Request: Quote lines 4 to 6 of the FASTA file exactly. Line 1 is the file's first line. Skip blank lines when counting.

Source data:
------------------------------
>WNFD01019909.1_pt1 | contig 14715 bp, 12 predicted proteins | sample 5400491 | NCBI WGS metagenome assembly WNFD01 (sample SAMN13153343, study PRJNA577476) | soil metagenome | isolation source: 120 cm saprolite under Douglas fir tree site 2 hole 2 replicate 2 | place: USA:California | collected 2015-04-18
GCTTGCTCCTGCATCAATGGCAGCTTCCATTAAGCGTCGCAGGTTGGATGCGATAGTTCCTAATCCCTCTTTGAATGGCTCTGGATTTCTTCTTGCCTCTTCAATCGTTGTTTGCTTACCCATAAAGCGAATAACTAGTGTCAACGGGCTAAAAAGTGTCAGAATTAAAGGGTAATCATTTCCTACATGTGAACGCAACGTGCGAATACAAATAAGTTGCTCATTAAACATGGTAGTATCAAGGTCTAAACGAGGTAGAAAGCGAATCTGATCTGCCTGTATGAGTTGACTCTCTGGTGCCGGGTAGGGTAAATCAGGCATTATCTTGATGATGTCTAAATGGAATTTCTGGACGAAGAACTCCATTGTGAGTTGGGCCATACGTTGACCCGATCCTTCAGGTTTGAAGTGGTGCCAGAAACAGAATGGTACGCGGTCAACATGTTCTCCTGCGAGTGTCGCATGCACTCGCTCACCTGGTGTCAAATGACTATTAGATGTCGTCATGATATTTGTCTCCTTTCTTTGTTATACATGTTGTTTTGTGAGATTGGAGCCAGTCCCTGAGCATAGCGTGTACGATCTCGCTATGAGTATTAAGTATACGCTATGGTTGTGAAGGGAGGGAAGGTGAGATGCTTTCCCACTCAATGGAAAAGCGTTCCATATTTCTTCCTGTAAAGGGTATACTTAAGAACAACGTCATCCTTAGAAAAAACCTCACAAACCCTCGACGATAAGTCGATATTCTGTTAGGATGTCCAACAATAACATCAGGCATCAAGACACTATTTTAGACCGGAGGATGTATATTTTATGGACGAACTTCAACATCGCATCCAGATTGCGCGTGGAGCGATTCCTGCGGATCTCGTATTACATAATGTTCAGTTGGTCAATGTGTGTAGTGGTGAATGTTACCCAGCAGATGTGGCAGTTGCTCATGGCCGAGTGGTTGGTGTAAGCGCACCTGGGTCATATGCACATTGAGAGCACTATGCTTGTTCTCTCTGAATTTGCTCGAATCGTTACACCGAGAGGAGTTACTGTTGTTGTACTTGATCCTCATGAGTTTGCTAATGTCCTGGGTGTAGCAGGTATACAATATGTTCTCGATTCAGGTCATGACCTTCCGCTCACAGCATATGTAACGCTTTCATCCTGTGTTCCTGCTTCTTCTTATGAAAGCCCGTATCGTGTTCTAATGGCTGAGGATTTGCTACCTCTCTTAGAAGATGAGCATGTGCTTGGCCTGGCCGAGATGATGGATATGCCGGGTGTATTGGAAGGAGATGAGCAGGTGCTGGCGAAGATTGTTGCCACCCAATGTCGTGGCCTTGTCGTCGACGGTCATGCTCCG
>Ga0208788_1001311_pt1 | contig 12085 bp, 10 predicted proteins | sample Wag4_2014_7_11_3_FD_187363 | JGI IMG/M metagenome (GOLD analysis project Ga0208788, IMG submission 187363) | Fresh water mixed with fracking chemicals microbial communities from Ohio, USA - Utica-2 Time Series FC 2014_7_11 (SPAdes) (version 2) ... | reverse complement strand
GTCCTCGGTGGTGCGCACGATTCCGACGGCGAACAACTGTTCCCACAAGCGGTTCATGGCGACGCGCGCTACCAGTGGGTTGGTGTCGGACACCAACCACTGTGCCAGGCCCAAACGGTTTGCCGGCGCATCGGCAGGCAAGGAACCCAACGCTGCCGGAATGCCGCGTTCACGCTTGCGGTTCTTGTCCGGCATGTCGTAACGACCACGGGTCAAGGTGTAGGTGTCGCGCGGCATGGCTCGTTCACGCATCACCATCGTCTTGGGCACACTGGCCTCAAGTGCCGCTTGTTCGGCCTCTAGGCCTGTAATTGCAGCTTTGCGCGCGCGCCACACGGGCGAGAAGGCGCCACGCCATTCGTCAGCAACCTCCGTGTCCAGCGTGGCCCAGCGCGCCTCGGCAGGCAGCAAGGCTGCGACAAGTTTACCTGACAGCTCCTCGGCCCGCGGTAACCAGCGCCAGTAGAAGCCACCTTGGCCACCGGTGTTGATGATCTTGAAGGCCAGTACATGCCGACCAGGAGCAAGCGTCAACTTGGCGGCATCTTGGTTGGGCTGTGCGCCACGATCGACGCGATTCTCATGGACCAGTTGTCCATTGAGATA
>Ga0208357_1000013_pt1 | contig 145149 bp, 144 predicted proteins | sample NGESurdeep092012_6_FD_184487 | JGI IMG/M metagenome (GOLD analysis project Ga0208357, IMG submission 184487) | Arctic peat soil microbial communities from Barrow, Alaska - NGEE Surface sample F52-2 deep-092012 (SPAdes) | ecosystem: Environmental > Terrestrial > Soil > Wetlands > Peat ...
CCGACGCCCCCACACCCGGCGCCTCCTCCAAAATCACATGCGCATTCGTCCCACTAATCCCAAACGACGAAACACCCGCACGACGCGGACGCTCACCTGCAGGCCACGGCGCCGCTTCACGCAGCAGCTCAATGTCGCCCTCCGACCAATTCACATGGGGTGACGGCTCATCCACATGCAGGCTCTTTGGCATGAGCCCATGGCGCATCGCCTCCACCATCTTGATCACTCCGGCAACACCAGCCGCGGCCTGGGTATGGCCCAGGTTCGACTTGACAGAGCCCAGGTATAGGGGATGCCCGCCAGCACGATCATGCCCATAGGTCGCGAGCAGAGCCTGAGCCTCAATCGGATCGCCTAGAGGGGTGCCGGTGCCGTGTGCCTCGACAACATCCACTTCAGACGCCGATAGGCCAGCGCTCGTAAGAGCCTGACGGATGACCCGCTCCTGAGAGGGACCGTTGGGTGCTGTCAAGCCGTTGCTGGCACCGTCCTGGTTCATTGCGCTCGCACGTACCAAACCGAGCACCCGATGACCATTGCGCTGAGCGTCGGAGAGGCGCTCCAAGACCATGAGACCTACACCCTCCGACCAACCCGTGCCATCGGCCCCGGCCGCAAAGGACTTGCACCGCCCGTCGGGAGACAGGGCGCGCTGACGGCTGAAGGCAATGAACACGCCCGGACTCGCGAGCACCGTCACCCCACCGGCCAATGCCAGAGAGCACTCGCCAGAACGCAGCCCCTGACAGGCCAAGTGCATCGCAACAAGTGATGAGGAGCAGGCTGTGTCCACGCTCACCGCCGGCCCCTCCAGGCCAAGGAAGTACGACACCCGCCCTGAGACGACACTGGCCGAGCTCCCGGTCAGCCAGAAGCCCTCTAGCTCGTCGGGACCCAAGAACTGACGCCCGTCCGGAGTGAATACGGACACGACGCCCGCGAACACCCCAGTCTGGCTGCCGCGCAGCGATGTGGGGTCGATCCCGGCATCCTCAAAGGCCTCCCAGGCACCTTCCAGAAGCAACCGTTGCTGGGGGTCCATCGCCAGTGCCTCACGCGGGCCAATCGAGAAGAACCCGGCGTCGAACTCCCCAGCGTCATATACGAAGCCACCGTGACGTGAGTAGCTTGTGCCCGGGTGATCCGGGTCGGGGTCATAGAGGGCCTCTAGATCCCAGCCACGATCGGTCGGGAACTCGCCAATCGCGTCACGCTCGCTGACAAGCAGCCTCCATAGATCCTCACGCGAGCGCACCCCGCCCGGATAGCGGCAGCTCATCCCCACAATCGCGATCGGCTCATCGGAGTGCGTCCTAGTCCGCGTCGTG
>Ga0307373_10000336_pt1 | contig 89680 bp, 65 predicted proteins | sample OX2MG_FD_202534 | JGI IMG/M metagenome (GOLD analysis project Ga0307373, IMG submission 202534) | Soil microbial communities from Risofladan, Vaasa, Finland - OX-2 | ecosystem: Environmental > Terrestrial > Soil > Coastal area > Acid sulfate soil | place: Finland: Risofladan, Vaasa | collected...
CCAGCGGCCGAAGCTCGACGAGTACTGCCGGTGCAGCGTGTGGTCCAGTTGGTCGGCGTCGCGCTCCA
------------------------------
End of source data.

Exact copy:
GTCCTCGGTGGTGCGCACGATTCCGACGGCGAACAACTGTTCCCACAAGCGGTTCATGGCGACGCGCGCTACCAGTGGGTTGGTGTCGGACACCAACCACTGTGCCAGGCCCAAACGGTTTGCCGGCGCATCGGCAGGCAAGGAACCCAACGCTGCCGGAATGCCGCGTTCACGCTTGCGGTTCTTGTCCGGCATGTCGTAACGACCACGGGTCAAGGTGTAGGTGTCGCGCGGCATGGCTCGTTCACGCATCACCATCGTCTTGGGCACACTGGCCTCAAGTGCCGCTTGTTCGGCCTCTAGGCCTGTAATTGCAGCTTTGCGCGCGCGCCACACGGGCGAGAAGGCGCCACGCCATTCGTCAGCAACCTCCGTGTCCAGCGTGGCCCAGCGCGCCTCGGCAGGCAGCAAGGCTGCGACAAGTTTACCTGACAGCTCCTCGGCCCGCGGTAACCAGCGCCAGTAGAAGCCACCTTGGCCACCGGTGTTGATGATCTTGAAGGCCAGTACATGCCGACCAGGAGCAAGCGTCAACTTGGCGGCATCTTGGTTGGGCTGTGCGCCACGATCGACGCGATTCTCATGGACCAGTTGTCCATTGAGATA
>Ga0208357_1000013_pt1 | contig 145149 bp, 144 predicted proteins | sample NGESurdeep092012_6_FD_184487 | JGI IMG/M metagenome (GOLD analysis project Ga0208357, IMG submission 184487) | Arctic peat soil microbial communities from Barrow, Alaska - NGEE Surface sample F52-2 deep-092012 (SPAdes) | ecosystem: Environmental > Terrestrial > Soil > Wetlands > Peat ...
CCGACGCCCCCACACCCGGCGCCTCCTCCAAAATCACATGCGCATTCGTCCCACTAATCCCAAACGACGAAACACCCGCACGACGCGGACGCTCACCTGCAGGCCACGGCGCCGCTTCACGCAGCAGCTCAATGTCGCCCTCCGACCAATTCACATGGGGTGACGGCTCATCCACATGCAGGCTCTTTGGCATGAGCCCATGGCGCATCGCCTCCACCATCTTGATCACTCCGGCAACACCAGCCGCGGCCTGGGTATGGCCCAGGTTCGACTTGACAGAGCCCAGGTATAGGGGATGCCCGCCAGCACGATCATGCCCATAGGTCGCGAGCAGAGCCTGAGCCTCAATCGGATCGCCTAGAGGGGTGCCGGTGCCGTGTGCCTCGACAACATCCACTTCAGACGCCGATAGGCCAGCGCTCGTAAGAGCCTGACGGATGACCCGCTCCTGAGAGGGACCGTTGGGTGCTGTCAAGCCGTTGCTGGCACCGTCCTGGTTCATTGCGCTCGCACGTACCAAACCGAGCACCCGATGACCATTGCGCTGAGCGTCGGAGAGGCGCTCCAAGACCATGAGACCTACACCCTCCGACCAACCCGTGCCATCGGCCCCGGCCGCAAAGGACTTGCACCGCCCGTCGGGAGACAGGGCGCGCTGACGGCTGAAGGCAATGAACACGCCCGGACTCGCGAGCACCGTCACCCCACCGGCCAATGCCAGAGAGCACTCGCCAGAACGCAGCCCCTGACAGGCCAAGTGCATCGCAACAAGTGATGAGGAGCAGGCTGTGTCCACGCTCACCGCCGGCCCCTCCAGGCCAAGGAAGTACGACACCCGCCCTGAGACGACACTGGCCGAGCTCCCGGTCAGCCAGAAGCCCTCTAGCTCGTCGGGACCCAAGAACTGACGCCCGTCCGGAGTGAATACGGACACGACGCCCGCGAACACCCCAGTCTGGCTGCCGCGCAGCGATGTGGGGTCGATCCCGGCATCCTCAAAGGCCTCCCAGGCACCTTCCAGAAGCAACCGTTGCTGGGGGTCCATCGCCAGTGCCTCACGCGGGCCAATCGAGAAGAACCCGGCGTCGAACTCCCCAGCGTCATATACGAAGCCACCGTGACGTGAGTAGCTTGTGCCCGGGTGATCCGGGTCGGGGTCATAGAGGGCCTCTAGATCCCAGCCACGATCGGTCGGGAACTCGCCAATCGCGTCACGCTCGCTGACAAGCAGCCTCCATAGATCCTCACGCGAGCGCACCCCGCCCGGATAGCGGCAGCTCATCCCCACAATCGCGATCGGCTCATCGGAGTGCGTCCTAGTCCGCGTCGTG